A huge solar storm is playing out, delivering an incredible light show in parts of the world — experts say Australians will see it next.
A huge solar storm is putting on a show, and Australia is next in line to see it.
The storm, which has created a Northern Lights-like aurora display, has been seen in parts of Canada already and is expected to be visible above southern parts of Australia in the next few hours.
The solar storm is caused by a type of solar flare called a coronal mass ejection (CME) – a huge expulsion of plasma from the Sun’s outer layer, called the corona.
The CME was expected to arrive on Earth on October 11 at around 1700 universal time — today at 4am AEDT/3am AEST — according to the Bureau of Meteorology’s Space Weather Services.
A photographer in the Canadian province of Manitoba shared incredible images of the storm in the last few hours.
Others in several US states including New York, Alaska, Oregon, Minneapolis, Idaho and Ohio snapped the green and red flares in the night sky.
Space weather physicist Dr Tamitha Skov wrote that the solar storm was “just getting underway” and “New Zealand & Tasmania are next on the list so get ready”.
The dancing lights are is expected to take place over Tasmania, the coastline of Victoria and the southwest coast of Western Australia.
The UK Met Office and the US’s National Oceanic and Atmospheric Administration (NOAA) issued notices about the phenomenon.
Solar flares can affect communication by disrupting radio signals, but the impact is expected to be minor.
The Earth’s magnetic field helps to protect it from the more extreme consequences of solar flares.
In 1989, a strong solar eruption shot so many electrically charged particles at Earth that the Canadian Province of Quebec lost power for nine hours.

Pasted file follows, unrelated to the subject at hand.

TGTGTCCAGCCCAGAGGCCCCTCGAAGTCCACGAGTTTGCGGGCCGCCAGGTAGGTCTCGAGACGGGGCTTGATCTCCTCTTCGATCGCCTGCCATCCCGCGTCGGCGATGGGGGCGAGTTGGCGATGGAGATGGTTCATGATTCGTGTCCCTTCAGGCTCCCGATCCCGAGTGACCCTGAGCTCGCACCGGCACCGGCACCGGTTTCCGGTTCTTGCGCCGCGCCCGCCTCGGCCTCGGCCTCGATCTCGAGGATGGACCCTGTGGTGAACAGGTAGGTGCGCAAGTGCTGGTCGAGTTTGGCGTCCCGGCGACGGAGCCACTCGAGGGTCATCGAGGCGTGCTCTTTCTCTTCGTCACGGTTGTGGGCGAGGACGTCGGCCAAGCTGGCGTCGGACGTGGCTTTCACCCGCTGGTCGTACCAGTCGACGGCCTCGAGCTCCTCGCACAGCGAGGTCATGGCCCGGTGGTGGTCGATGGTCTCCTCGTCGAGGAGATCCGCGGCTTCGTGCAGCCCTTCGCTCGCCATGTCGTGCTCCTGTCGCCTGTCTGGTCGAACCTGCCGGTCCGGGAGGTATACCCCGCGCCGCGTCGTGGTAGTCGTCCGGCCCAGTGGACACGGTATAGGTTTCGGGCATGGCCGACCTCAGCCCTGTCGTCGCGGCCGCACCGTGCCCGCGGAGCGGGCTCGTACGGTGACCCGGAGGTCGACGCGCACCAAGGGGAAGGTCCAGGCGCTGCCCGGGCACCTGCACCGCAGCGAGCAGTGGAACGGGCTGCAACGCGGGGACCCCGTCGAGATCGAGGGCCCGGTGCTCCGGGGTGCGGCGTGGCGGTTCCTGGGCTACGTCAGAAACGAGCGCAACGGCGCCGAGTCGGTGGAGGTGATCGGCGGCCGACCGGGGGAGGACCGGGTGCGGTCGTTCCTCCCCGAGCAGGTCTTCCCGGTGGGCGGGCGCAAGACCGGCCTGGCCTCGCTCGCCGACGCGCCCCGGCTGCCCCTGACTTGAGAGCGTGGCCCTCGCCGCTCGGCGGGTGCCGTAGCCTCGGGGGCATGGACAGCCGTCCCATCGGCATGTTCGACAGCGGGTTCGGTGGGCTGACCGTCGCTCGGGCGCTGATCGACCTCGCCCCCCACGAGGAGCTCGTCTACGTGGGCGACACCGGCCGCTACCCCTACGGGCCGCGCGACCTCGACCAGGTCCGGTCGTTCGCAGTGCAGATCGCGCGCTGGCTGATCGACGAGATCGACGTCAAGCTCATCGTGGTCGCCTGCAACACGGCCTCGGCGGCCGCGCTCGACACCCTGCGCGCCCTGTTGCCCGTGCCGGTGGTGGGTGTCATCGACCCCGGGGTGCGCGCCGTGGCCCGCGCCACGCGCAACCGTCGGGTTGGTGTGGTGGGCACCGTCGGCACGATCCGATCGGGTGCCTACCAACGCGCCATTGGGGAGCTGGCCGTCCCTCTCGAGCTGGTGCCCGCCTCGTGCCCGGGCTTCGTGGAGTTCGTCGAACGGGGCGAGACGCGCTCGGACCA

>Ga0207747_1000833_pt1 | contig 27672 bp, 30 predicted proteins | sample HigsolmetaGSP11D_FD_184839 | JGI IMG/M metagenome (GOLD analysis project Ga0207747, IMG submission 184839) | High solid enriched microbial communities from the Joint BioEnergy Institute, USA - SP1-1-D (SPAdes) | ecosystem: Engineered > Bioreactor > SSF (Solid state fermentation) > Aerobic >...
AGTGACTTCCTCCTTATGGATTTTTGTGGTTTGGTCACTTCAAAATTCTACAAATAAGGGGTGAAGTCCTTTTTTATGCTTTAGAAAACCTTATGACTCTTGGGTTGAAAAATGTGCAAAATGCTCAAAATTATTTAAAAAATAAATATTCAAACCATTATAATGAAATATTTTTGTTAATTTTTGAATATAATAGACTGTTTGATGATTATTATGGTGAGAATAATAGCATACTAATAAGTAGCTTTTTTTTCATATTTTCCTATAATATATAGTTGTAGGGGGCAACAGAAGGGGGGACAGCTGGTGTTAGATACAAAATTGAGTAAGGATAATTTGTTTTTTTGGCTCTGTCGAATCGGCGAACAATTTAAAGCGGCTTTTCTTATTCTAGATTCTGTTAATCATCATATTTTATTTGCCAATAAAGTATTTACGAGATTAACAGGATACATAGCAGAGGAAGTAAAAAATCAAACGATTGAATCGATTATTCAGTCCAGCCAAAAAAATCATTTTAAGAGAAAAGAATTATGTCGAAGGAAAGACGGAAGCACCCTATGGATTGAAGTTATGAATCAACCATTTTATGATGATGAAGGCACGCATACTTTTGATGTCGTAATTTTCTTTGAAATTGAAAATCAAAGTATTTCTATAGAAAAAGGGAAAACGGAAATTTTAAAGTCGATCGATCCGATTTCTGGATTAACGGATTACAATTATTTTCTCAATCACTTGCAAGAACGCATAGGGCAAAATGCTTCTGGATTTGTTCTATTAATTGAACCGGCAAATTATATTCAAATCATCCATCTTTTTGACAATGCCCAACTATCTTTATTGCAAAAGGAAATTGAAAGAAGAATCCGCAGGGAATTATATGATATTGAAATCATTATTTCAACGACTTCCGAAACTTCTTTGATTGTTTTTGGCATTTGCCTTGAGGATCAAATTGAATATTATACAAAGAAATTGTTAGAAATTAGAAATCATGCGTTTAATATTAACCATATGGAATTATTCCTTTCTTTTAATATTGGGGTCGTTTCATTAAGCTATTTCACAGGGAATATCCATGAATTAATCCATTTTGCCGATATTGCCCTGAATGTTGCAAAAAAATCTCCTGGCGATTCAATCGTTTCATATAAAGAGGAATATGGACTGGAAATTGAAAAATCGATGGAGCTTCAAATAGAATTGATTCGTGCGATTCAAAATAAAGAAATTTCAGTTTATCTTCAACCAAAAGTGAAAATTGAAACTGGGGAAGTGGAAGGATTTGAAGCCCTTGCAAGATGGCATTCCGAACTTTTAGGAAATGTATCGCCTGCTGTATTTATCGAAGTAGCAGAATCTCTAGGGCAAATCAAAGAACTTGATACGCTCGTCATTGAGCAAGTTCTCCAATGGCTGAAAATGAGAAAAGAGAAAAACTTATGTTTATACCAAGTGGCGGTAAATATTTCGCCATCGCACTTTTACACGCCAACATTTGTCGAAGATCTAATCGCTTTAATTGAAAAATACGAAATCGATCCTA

Weaker solar flares are responsible for auroras like the Northern Lights.
Those natural light displays are examples of the Earth’s magnetosphere getting bombarded by solar wind, which creates the pretty green and blue displays.
The sun is currently at the start of a new 11 year solar cycle, which usually sees eruptions and flares grow more intense and extreme.
The United States Geological Survey (USGS) said magnetic storms can modify radio waves used for communication and navigation.
“Ionospheric expansion can increase satellite drag and make their orbits difficult to control. During magnetic storms, satellite electronics can be damaged through the build-up and discharge of static electric charges. Astronauts and high-altitude pilots can be subjected to increased levels of radiation,” the agency said.
“Even though rapid magnetic field variations are generated by currents in space, very real effects can result down here on the Earth’s surface. That includes voltage surges in power grids that cause blackouts.”
— with The Sun
Originally published as Solar storm to deliver aurora lights to Australia
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